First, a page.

By Tom Westcott.
London, 22 May 2014:
A new book about the . . .[restrict]archaeology of southern Libya, which sheds more light on an ancient people of the Sahara, was launched last week at London’s British Museum.
Volume Four of The Archaeology of Fazz?n (it uses the academic rather than the standard anglicised spelling of the name) gives a detailed account of an oasis centre, Old Jarma, some 1,000 kilometres m south of Tripoli. The town was the capital of the Garamantes, an early Saharan civilisation, of which little was previously known. Discovering more about this ancient Libyan people was one of the principal focuses of the “Fazz?n Project” – a joint venture between Libya’s Department of Antiquities and the London-based Society for Libyan Studies, established in 1996.
“Part of our fascination with this site stems from the fact that it is one of the earliest urban centres in Libya and, unlike the early coastal towns, its foundation was not the result of trading posts or colonial initiatives of external Mediterranean peoples,” the book’s editor David Mattingly said in his introduction to the work. The story of Jarma extended over more than two millennia, before the town fell into decline in the 19th and 20th centuries, he added.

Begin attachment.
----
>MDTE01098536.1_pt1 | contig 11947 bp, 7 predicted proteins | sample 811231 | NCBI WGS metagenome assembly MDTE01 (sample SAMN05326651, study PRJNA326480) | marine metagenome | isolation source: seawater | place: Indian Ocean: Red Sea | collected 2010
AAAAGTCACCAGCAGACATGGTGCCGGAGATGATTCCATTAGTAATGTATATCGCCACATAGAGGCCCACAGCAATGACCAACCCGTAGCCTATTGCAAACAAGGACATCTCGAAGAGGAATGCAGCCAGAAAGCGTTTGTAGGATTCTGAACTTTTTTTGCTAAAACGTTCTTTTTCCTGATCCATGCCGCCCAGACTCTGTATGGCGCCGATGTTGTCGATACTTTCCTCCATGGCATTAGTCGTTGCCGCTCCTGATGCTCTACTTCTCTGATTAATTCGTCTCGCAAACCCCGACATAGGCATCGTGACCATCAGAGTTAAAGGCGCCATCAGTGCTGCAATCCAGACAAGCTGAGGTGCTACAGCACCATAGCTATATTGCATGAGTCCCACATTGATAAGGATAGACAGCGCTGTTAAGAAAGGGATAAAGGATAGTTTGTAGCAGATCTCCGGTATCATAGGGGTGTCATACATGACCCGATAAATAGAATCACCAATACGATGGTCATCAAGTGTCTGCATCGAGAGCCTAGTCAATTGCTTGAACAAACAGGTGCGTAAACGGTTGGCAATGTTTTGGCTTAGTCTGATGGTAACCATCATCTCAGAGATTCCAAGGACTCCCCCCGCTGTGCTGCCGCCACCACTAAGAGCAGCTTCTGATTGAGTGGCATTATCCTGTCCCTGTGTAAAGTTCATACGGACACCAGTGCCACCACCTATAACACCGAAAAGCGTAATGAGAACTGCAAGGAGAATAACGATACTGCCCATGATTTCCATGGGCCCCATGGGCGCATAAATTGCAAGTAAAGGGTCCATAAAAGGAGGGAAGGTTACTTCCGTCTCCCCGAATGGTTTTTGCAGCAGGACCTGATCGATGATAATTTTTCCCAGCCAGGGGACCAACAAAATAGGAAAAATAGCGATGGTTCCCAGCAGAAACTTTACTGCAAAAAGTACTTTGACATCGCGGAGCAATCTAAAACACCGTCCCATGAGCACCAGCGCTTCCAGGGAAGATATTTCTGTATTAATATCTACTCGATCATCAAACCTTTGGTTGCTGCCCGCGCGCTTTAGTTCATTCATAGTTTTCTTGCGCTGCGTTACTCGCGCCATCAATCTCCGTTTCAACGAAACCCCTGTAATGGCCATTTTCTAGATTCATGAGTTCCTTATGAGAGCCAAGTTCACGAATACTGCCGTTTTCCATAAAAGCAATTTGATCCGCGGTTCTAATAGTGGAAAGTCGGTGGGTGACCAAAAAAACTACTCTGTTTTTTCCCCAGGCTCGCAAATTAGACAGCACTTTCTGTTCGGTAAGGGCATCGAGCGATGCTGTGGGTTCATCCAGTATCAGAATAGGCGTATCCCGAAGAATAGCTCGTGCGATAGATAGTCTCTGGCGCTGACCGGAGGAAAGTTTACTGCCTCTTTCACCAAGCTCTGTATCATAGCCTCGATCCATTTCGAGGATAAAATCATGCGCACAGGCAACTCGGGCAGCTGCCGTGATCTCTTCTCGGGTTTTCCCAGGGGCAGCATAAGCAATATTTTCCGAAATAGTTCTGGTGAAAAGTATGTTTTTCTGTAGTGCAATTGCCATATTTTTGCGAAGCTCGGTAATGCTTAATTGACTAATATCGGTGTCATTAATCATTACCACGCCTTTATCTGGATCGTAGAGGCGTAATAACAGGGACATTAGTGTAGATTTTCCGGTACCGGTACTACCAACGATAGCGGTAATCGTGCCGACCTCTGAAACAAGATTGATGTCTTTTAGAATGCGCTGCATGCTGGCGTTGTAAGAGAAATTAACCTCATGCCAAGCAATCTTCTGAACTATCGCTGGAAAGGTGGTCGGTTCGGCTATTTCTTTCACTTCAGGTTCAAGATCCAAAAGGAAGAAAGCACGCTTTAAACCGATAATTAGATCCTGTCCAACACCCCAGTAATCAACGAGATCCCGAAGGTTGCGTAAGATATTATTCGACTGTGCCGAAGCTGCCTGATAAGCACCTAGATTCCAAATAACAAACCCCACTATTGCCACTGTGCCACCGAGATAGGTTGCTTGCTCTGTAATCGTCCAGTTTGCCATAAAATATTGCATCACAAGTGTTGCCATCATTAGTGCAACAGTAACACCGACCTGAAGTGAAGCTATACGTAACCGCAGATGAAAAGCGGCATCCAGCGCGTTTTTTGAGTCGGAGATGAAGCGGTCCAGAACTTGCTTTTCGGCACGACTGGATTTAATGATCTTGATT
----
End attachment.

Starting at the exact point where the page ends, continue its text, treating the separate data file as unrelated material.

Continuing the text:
Mattingly, from the UK’s University of Leicester, described the book as a “huge collaborative work.” Volume Four of is the final part of a series charting archaeological discoveries made during digs carried out By C. M Daniels from 1962-1969 and the “Fazz?n Project” between 1997 and 2001.
Mattingly has worked in Libya for over 30 years, with 18 of those spent examining sites in the Sahara Desert.
“Libya has been a passion for me from my first visit in 1979,” Mattingly told the Libya Herald. He admitted, however, that for many years working in the country was a challenge because, he said, the former regime had little interest in archaeological or heritage projects. Although the security situation has so far prevented many archaeologists from returning to work in Libya, Mattingly said he hoped the revolution heralded a very promising future for the country’s heritage, which held international as well as regional significance.
“Many important developments happened in Libya before the Mediterranean colonialism of the ancient Greeks and Romans,” he said. “This heritage should be a focus of national pride for Libyans.”
The Archaeology of Fazz?n Volume Four is a joint publication by the Department of Antiquities in Tripoli and the Society for Libyan Studies in London, with the financial assistance of BP Exploration Libya Limited.
“BP is proud to support this work, which we hope will help illuminate the rich heritage of Libya in an international dimension,” said President and General Manager of BP Exploration Libya, Roger Nunn.
“We aim to stage a similar launch in Tripoli later in the year for the benefit of the Libyan public, as well as local academics and historians.” [/restrict]